We’ll soon enjoy the pitter patter of little feet! Go grab your skates because Hell has frozen solid.

Oh, please.

Come on!

You’re not really expecting me to announce that I’m pregnant, are you?

As if.

I already have 850 glistening stretch marks. Any more and I run the risk of the mother ship spotting me from space and beaming me up before I find out what the hell finally happens on Lost. Not to mention that the mere thought of labor has my boy howdy cringing so hard, I think it’s turned inside out.

No, I’m not pregnant.

For all of you who are disappointed, saying Damn. Thanks for getting our hopes up. Here we thought you were going to do something productive with your life instead of just blogging the hell out it, I have two words for you.

HAVE YOU LOST YOURΒ  EVER LOVIN’ MINDS?

OK, that was seven. And they only include one of the two I was originally considering. You got me so flustered, I can’t count.

But I have to admit, there is a tiny voice inside of me whispering … wouldn’t it be nice to have another baby?

AAAAAAAAACCCCCKKKKKKK

**SLAM**

That was my uterus, screeching and careening out the front door and getting the hell out of Dodge, lest I up and get myself any funny ideas.

**GRUNT**

**UGH**

**OOMPH*

**OUCH, OW**

**OH MY GOD**

**UGH**

**WAIT UP!**

**SLAM**

That was Nate, wrapping his cajones in protective steel branded with the insignia HAZARDOUS WASTE, DO NOT TOUCH, and waddling out the door after my uterus, lest I up and get myself any funny ideas. And a jackhammer, hazmat suit and turkey baster.

So, I repeat: I’m not pregnant. I just look like I am, especially around the 27th of any given month.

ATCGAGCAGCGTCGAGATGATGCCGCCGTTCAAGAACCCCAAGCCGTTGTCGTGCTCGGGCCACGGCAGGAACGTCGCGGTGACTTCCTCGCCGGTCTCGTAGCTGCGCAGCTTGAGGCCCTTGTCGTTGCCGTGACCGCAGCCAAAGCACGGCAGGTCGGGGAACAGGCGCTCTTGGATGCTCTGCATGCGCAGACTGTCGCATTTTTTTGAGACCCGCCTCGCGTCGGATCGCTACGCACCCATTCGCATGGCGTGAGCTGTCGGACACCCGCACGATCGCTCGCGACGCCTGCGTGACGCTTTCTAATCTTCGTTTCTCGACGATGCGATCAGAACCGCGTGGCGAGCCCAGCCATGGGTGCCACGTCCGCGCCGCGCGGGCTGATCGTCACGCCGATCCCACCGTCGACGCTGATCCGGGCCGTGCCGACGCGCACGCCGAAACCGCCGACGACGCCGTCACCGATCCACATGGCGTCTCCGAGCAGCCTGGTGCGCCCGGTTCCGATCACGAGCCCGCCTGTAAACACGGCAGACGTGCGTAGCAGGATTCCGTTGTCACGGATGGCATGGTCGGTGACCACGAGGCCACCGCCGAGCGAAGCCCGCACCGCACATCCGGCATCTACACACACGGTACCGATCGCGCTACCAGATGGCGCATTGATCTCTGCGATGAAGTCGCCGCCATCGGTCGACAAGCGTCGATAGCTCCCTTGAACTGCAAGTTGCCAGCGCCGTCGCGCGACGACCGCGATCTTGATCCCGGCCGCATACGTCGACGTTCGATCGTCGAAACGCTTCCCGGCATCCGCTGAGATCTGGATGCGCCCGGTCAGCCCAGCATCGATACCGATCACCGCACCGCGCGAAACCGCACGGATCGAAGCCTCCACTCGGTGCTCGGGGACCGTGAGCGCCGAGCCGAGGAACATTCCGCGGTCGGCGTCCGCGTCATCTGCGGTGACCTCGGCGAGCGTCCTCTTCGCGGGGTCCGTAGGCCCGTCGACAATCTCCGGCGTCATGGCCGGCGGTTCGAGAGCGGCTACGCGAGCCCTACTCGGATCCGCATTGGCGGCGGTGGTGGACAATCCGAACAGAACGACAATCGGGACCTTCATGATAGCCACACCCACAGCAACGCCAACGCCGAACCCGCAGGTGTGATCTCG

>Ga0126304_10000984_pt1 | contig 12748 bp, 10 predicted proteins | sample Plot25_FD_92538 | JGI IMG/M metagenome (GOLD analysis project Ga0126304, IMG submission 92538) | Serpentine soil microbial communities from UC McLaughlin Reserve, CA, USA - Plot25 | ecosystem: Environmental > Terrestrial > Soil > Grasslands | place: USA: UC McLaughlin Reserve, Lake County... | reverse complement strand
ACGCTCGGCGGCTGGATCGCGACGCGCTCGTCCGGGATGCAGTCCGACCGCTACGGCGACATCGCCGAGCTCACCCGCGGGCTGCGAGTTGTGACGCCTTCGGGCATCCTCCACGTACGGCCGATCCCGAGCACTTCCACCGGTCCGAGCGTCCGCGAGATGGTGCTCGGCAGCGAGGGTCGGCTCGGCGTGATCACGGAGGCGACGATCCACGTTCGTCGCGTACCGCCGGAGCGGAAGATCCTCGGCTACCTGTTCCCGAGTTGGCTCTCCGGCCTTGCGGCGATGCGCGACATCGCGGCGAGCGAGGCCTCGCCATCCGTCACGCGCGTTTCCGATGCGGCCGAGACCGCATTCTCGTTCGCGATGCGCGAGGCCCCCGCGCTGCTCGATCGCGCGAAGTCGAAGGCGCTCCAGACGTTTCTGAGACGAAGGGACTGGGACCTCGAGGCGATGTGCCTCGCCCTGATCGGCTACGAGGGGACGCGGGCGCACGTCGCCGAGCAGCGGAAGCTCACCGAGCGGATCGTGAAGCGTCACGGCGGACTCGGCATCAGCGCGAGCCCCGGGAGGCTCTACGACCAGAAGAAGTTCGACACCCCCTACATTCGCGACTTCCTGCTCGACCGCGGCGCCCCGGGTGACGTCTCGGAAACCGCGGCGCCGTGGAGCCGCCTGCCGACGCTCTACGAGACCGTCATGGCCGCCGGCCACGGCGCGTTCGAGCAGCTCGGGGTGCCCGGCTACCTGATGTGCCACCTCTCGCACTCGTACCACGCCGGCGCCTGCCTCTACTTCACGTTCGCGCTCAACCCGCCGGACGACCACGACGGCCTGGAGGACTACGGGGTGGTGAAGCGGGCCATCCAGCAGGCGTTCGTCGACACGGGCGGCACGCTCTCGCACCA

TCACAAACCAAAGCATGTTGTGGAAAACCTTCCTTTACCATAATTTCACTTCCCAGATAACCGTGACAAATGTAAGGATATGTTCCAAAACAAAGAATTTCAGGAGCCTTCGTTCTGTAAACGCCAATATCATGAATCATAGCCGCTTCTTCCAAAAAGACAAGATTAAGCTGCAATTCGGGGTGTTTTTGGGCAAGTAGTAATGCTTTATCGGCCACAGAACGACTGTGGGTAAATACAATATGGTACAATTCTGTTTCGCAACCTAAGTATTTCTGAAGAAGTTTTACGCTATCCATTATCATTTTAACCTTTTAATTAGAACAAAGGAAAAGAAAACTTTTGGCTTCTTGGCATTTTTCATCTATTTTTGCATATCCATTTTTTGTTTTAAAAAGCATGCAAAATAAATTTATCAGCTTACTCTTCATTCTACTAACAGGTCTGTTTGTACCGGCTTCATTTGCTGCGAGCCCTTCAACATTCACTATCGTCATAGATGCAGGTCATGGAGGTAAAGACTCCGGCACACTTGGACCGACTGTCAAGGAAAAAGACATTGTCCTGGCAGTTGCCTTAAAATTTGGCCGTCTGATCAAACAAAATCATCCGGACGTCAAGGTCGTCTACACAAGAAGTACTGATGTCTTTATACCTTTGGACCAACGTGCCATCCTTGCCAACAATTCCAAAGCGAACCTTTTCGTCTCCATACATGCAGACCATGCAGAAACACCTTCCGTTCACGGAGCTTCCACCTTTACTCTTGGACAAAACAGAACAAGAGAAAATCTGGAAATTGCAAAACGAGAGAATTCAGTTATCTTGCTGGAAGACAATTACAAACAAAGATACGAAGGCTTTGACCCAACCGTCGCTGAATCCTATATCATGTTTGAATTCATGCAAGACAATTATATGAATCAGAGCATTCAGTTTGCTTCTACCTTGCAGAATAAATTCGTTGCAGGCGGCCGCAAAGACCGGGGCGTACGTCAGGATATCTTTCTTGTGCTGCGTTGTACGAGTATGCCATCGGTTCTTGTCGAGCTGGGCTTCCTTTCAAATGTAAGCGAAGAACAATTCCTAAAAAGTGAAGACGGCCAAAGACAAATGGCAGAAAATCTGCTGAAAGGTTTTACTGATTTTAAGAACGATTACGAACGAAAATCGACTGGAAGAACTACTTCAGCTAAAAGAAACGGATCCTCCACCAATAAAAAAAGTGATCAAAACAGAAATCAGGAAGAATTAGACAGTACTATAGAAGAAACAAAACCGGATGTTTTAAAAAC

However, with regards to the pitter patter of little feet, we did just have the following conversation the other night, which was a repetition of the same conversation we have had at least once a month for the past four years, save for one minor detail:

Helena: Can we get a dog?

Zoe: Can we get a dog?

Zoe & Helena in unison: Can we get a dog?

Zoe & Helena in unison in B minor: Can we get a dog?

Helena and Zoe in unison with the Mormon Tabernacle Choir: PLEASE PLEASE PLEASE PLEASE PLEASE PLEASE PLEASE PLEASE PLEASE PLEASE PLEASE PLEASE PLEASE PLEASE PLEASE PLEASE PLEASE PLEASE PLEASE PLEASE

Nate: OK.

.

I didn’t have much to add to this conversation, what with me laying on the floor and all, knocked unconscious by the ginormous pigs which flew into our kitchen and slammed into my skull.

So as of yesterday, we are on a mission to find a puppy. And I’m actually OK with it.

I know, right? If you ignore all the tics and twitching and the pulsating vein in my forehead and that weird thing that my left eye won’t stop doing, you’d never know that I was voluntarily entering the realm of potty training again.

And yes, for those of you who know me well, I am still prone to going into anaphylactic shock if dog slobber gets within five feet of anything on my body. Like, for instance, my aura.

Obviously, I have a few things I need to work on.

Here’s our criteria for a puppy, and when I say “our” I totally mean MY:

  1. Hypoallergenic, with as little shedding and dander as humanly, or caninely, possible.
  2. Is caninely a word? It should be.
  3. Must be on the smaller side, preferably less than twenty pounds. I do not want to wake up asphyxiated because it slept on my chest, having preferred something lumpier than the new puppy pillow we bought it. How am I going to cook dinner if I’m asphyxiated?
  4. It must be a girl. Or a boy. I have no idea which is better but it has to fall into one of those categories. If there’s any question, or if it falls into both, then it’s not the right dog for us. I’m still trying to figure out Facebook. That’s confusing enough.
  5. Must not eat poop. Like I told both my kids when they were pups:Β  THIS ISΒ  A DEAL BREAKER.
  6. Must use the toilet for waste management and teach my kids and husband how to replace the toilet paper roll.

That last one is negotiable. Maybe.

Our kids have been assigned the task of researching the breed that will best fit our family, as well as collecting information that will give us a good idea as to the cost associated with having a dog. Then, we’ll just do what we did ten years ago when we tossed around the idea of having a second child: add $536,799.82 to the total and plan to never retire.